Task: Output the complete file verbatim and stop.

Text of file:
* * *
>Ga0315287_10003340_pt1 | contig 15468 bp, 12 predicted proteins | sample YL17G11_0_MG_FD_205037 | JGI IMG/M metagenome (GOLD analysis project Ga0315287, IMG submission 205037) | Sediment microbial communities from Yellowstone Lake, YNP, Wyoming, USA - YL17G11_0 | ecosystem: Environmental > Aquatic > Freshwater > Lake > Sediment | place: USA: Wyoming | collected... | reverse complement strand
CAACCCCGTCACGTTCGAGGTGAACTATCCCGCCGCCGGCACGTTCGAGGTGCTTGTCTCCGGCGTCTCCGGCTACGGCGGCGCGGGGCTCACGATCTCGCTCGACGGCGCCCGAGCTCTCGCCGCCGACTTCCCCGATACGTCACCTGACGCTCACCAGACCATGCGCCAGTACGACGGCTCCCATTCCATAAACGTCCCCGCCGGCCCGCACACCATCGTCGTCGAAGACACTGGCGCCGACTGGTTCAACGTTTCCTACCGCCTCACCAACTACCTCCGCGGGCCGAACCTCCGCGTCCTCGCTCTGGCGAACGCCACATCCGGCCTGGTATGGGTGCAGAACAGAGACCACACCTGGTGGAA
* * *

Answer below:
>Ga0315287_10003340_pt1 | contig 15468 bp, 12 predicted proteins | sample YL17G11_0_MG_FD_205037 | JGI IMG/M metagenome (GOLD analysis project Ga0315287, IMG submission 205037) | Sediment microbial communities from Yellowstone Lake, YNP, Wyoming, USA - YL17G11_0 | ecosystem: Environmental > Aquatic > Freshwater > Lake > Sediment | place: USA: Wyoming | collected... | reverse complement strand
CAACCCCGTCACGTTCGAGGTGAACTATCCCGCCGCCGGCACGTTCGAGGTGCTTGTCTCCGGCGTCTCCGGCTACGGCGGCGCGGGGCTCACGATCTCGCTCGACGGCGCCCGAGCTCTCGCCGCCGACTTCCCCGATACGTCACCTGACGCTCACCAGACCATGCGCCAGTACGACGGCTCCCATTCCATAAACGTCCCCGCCGGCCCGCACACCATCGTCGTCGAAGACACTGGCGCCGACTGGTTCAACGTTTCCTACCGCCTCACCAACTACCTCCGCGGGCCGAACCTCCGCGTCCTCGCTCTGGCGAACGCCACATCCGGCCTGGTATGGGTGCAGAACAGAGACCACACCTGGTGGAA